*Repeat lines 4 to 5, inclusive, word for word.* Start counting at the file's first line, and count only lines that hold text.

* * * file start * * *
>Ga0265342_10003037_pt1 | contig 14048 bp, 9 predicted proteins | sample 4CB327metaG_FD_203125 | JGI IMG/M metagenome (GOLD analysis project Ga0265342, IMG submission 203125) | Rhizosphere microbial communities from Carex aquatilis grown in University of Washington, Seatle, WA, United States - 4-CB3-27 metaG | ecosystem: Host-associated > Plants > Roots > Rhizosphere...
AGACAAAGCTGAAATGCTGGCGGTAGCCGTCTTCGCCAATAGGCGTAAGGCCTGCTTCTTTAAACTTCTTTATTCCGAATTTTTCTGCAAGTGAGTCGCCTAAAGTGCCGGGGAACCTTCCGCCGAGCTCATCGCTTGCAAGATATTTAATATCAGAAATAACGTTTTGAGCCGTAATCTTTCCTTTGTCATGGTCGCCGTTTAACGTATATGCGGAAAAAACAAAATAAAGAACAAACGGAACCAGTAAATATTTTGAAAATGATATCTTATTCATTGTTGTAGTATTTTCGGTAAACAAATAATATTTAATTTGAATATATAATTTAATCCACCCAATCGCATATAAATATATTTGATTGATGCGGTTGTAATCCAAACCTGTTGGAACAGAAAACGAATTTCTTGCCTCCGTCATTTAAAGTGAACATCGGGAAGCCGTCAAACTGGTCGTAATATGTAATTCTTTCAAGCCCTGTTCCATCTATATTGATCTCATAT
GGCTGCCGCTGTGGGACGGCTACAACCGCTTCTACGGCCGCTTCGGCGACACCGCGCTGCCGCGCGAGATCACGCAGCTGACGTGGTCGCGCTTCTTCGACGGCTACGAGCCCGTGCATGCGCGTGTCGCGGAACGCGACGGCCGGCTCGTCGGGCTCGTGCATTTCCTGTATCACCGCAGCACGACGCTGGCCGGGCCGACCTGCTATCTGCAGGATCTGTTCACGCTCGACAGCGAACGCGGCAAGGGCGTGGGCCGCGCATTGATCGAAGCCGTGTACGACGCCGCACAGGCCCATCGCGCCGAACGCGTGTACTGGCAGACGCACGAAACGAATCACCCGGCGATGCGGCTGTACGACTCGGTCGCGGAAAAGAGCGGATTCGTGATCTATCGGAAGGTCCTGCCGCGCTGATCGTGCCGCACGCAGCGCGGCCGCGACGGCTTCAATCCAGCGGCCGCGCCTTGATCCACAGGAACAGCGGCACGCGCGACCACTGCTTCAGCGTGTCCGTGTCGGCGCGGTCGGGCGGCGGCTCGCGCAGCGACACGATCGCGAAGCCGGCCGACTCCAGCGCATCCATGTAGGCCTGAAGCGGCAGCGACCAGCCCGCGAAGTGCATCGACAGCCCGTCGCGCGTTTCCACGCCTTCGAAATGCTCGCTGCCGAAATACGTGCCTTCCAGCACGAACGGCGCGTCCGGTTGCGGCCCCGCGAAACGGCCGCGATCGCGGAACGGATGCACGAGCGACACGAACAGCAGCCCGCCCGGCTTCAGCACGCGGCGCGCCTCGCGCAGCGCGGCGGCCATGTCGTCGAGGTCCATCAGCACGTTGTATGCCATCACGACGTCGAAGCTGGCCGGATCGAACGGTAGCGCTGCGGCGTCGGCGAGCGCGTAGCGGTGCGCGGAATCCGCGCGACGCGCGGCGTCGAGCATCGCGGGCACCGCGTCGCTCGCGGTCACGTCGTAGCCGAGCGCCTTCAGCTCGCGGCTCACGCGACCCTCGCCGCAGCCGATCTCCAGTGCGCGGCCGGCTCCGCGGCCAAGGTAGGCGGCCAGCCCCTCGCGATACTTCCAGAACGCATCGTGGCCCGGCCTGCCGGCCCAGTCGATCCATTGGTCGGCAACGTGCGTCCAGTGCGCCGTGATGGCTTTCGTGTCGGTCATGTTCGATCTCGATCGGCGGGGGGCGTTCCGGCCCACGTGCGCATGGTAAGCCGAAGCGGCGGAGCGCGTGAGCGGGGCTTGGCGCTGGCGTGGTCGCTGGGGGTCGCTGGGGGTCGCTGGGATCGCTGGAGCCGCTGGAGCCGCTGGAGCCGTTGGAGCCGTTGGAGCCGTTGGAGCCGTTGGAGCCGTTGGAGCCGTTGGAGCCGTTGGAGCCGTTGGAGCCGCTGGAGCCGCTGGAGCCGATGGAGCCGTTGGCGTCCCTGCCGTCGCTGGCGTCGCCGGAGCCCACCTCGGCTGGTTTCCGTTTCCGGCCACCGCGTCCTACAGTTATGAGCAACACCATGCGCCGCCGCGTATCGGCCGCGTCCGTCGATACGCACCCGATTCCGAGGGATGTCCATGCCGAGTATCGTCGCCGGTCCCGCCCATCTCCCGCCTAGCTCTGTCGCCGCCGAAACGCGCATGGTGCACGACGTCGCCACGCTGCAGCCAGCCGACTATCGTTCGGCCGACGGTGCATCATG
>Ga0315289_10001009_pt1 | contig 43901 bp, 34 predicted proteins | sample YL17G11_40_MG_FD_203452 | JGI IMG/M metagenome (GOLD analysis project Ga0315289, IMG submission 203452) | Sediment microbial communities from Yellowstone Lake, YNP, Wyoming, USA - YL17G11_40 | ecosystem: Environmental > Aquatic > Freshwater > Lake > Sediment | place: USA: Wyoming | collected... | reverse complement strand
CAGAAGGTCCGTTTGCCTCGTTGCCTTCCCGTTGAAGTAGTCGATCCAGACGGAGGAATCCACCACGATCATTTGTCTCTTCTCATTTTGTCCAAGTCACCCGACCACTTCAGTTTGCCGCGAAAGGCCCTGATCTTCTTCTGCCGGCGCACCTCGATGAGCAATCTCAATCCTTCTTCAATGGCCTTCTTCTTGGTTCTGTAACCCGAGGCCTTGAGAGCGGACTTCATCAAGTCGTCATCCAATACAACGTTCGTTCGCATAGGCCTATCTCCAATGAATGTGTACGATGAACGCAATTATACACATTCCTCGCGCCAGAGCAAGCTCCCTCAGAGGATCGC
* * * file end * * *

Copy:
>Ga0315289_10001009_pt1 | contig 43901 bp, 34 predicted proteins | sample YL17G11_40_MG_FD_203452 | JGI IMG/M metagenome (GOLD analysis project Ga0315289, IMG submission 203452) | Sediment microbial communities from Yellowstone Lake, YNP, Wyoming, USA - YL17G11_40 | ecosystem: Environmental > Aquatic > Freshwater > Lake > Sediment | place: USA: Wyoming | collected... | reverse complement strand
CAGAAGGTCCGTTTGCCTCGTTGCCTTCCCGTTGAAGTAGTCGATCCAGACGGAGGAATCCACCACGATCATTTGTCTCTTCTCATTTTGTCCAAGTCACCCGACCACTTCAGTTTGCCGCGAAAGGCCCTGATCTTCTTCTGCCGGCGCACCTCGATGAGCAATCTCAATCCTTCTTCAATGGCCTTCTTCTTGGTTCTGTAACCCGAGGCCTTGAGAGCGGACTTCATCAAGTCGTCATCCAATACAACGTTCGTTCGCATAGGCCTATCTCCAATGAATGTGTACGATGAACGCAATTATACACATTCCTCGCGCCAGAGCAAGCTCCCTCAGAGGATCGC